We get ulterior motives, collateral damage and superhuman abilities in keeping with the previous entries in the series.
Greaney has found a good balance between constant action-gunfight! exploision! car chase! and interesting character development and plotting.
The narrator has great range and does a very good job with accents and voices. I like knowing who is talking by the sound of their voice.
The story takes place across Hong Kong and southeast Asia and the locations feel authentic and inviting.
I'd recommend this both as a first Gray Man novel(minimal spoilers to previous stories) and for those who enjoyed any of the previous ones.
Detective Luke Thompson is a hero cop with a string of solved serial killer cases under his belt. He comes to California, thinking he can disappear quietly into the forests, isolated from the rest of the world. His expertise is called upon to help with a mysterious serial killer dumping bodies dressed like fairy tale characters in the woods outside of Mendocino County.
This is a terrible book. The writing is so cliched and the characters so unbelievable that it is not worth even the 6 hours to listen to.
There is almost as much romance in the book as detective work and it sounds like it was written by a 13 year old boy. Phrases like "he couldn't stop looking at her butt" and "he was distracted by her rear-end" keep cropping up.
The detective sections are unconvincing. For example, the main character keeps flipping the safety on his Glock on and off--Glocks don't have external safeties. The plot involves an out of the game detective who is dragged back into a case because an FBI profiler believes that only he can solve it, etc. It's all very cliched.
The performance is very difficult to listen to. The narrator sounds like that aunt you have who smokes too much and drinks too much. It's hard to tell if she's a poor narrator or just hopelessly lost with the bad writing.
No way to recommend this book to anyone. Not a good mystery, not a good procedural, not a funny or lighthearted take, not a pleasant performance.
1 of 2 people found this review helpful
Edgar Award nominee Robert Crais’ L.A. Requiem is a gritty, harrowing look into the minds of a serial killer and the men determined to stop him. Elvis Cole and former cop Joe Pike have been partners in a detective agency for 12 years. After an ex-girlfriend of Pike’s disappears, the girl’s father asks them to help the police with the search. When the missing persons case turns into a hunt for a killer who has been stalking victims in Los Angeles, Cole and Pike find themselves battling both a hostile police department and a madman.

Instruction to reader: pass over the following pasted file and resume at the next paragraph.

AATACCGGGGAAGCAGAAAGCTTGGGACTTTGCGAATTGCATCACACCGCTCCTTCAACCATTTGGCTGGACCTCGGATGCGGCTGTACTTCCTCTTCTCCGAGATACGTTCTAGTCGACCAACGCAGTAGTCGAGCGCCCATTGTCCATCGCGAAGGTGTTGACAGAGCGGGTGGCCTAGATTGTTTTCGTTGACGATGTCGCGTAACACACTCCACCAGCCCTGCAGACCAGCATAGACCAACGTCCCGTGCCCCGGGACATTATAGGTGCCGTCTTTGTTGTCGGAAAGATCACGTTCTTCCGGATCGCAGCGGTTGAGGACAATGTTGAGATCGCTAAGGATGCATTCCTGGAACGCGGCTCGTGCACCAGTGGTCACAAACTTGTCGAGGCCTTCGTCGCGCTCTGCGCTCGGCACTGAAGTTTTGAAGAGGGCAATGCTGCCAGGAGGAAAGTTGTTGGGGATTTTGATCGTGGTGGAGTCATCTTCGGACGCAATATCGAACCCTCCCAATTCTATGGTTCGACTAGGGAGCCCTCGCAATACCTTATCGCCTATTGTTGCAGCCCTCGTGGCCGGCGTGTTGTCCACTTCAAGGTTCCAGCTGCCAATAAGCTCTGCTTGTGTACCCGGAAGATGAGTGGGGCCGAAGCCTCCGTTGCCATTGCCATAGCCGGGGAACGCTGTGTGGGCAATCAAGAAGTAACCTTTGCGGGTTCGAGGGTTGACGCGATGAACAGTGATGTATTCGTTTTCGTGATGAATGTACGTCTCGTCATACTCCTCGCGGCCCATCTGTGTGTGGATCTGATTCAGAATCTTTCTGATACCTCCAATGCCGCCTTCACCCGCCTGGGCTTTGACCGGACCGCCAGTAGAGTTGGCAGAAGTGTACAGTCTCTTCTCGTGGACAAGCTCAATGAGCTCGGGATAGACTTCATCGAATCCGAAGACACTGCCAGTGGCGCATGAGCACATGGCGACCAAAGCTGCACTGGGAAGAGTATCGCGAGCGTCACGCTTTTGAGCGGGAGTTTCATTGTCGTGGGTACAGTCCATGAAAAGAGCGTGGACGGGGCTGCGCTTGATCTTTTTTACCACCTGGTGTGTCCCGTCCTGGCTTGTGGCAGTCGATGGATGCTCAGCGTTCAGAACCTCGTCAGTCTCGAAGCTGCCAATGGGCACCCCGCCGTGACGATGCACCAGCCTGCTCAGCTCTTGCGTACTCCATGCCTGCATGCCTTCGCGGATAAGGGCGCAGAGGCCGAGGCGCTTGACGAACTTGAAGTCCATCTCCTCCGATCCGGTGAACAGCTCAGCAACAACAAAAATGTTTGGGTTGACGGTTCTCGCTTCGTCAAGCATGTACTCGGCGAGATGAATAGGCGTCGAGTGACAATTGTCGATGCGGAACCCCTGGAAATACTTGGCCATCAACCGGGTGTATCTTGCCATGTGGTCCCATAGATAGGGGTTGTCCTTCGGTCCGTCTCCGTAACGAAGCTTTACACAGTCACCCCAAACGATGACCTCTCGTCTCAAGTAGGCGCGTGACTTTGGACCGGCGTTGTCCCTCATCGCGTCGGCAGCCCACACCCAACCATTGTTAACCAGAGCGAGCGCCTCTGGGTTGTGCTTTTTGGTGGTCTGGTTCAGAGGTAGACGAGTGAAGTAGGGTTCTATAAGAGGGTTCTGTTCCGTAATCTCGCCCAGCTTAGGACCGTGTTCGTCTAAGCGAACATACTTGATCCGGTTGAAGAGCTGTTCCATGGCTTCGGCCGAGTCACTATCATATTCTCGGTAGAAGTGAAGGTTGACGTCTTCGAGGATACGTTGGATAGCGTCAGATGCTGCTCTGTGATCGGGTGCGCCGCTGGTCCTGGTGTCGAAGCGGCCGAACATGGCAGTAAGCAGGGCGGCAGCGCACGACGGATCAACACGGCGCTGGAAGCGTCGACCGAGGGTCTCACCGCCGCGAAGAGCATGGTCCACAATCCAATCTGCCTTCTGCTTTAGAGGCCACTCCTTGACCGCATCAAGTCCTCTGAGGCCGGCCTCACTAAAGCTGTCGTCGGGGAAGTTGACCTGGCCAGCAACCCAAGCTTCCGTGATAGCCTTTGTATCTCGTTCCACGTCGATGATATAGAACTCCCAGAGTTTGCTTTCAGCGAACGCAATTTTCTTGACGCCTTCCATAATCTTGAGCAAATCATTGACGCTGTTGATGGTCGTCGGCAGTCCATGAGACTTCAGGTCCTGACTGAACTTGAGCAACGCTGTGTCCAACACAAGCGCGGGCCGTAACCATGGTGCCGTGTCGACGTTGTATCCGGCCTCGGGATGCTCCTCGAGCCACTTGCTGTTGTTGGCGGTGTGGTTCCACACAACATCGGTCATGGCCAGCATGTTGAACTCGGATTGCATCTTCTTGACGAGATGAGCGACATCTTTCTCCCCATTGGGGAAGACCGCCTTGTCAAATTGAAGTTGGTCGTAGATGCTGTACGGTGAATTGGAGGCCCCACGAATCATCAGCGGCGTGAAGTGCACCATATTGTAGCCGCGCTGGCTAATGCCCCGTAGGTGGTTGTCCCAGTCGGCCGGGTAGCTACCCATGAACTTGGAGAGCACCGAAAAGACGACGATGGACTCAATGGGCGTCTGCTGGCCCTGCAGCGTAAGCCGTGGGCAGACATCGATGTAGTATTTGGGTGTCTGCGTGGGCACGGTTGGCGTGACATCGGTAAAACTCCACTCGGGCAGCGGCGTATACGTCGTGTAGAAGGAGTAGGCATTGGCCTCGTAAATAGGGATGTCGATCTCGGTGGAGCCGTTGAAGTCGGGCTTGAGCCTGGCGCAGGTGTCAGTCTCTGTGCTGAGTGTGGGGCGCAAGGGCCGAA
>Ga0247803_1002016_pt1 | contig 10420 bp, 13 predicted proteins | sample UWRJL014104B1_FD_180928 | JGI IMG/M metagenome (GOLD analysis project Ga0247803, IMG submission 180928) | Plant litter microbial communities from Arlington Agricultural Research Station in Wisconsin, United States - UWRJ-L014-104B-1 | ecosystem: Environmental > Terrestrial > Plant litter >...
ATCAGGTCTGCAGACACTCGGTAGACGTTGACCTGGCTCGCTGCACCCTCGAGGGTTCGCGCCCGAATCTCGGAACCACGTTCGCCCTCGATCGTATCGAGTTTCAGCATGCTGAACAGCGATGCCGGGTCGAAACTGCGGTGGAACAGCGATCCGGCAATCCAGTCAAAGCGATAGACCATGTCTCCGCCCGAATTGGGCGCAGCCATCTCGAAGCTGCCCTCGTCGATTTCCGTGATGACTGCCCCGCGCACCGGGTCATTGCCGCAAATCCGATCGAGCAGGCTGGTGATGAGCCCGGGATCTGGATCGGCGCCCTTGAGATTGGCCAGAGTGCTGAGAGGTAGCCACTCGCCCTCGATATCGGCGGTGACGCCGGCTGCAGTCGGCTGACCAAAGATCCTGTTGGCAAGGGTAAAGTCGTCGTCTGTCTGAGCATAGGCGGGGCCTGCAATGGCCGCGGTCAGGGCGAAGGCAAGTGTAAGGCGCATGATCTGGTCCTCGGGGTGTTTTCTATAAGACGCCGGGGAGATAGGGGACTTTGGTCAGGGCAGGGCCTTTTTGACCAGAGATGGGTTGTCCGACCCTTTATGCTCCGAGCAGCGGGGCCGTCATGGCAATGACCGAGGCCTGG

This was a thrill ride that kept you guessing without contrived plot twists. It's longer than the usual book in this series, but that's because you get more background detail on Joe Pike.
Joe often appears as a "Deus Ex Machismo" which can make him rather one dimensional. He gets a nice treatment here without slowing down the story and it still feels like an Elvis Cole book.
The performance is not as good as James Daniels (who has the proper amount of snark in his voice for a wise guy like Elvis.) This narrator is more 40's noir which doesn't work as well.
You could jump into this without reading the prior books (like most in this series) and get good feel for the author's style.
Smashed skull, snapped ribs, and a cloying smell of carrion. Leave the body for the hyenas to devour - no body, no case. But when Kalahari game rangers stumble on a human corpse midmeal, it turns out the murder wasn't perfect after all. Enough evidence is left to suggest foul play. Detective David "Kubu" Bengu of the Botswana Criminal Investigation Department is assigned to the case.
Whats begins as a promising murder mystery loses its way in the desert. It's in the spirit of Bosch and Elvis Cole, but not nearly as good.
For such a long book, the characters are surprisingly underdeveloped and cliched--the overbearing police supervisor, the nerdy academic, the greedy CEO, the eccentric pathologist etc. I really didn't feel anything for the characters as they get killed off.
As others have pointed out, the explicit sex scenes are a bit cringey and completely unnecessary.
I loved the narration--I'm a fan of Simon Prebble and he was one of the reasons I bought the book. This is my first fiction listen from him and his female voices are not perfect, but his various accents are spot on.
The book could have been much more, but I won't be following any more of Kubu's adventures.
1 of 1 people found this review helpful
This is the story of Elizabeth I's inner circle and the crucial human relationships which lay at the heart of her personal and political life. Using a wide range of original sources - including private letters, portraits, verse, drama, and state papers - Susan Doran provides a vivid and often dramatic account of political life in Elizabethan England and the queen at its center.
The author takes a fresh look at this well studied chapter in English history. She focuses on the relationships of the various people within EI's sphere and tells each person's story through the prism of the relationship. It's a very interesting approach. She points out how a courtier had different boundaries than a Privy Councilman and argues that this forced them to use different tactics when trying to gain influence.
Unfortunately, organizing the book as sequential biographies leads to jumping around in time and main charachters from one chapter showing up as minor actors in another. This confusion is compounded by the English historical tendency for people to change names and titles several times during the course of their lives.
She jumps right into the people and events of the 16th century so you must have some familiarity with the Tudor period to avoid being overwhelmed by relations and namesakes.
I found it very enjoyable, if a little dry.
1 of 1 people found this review helpful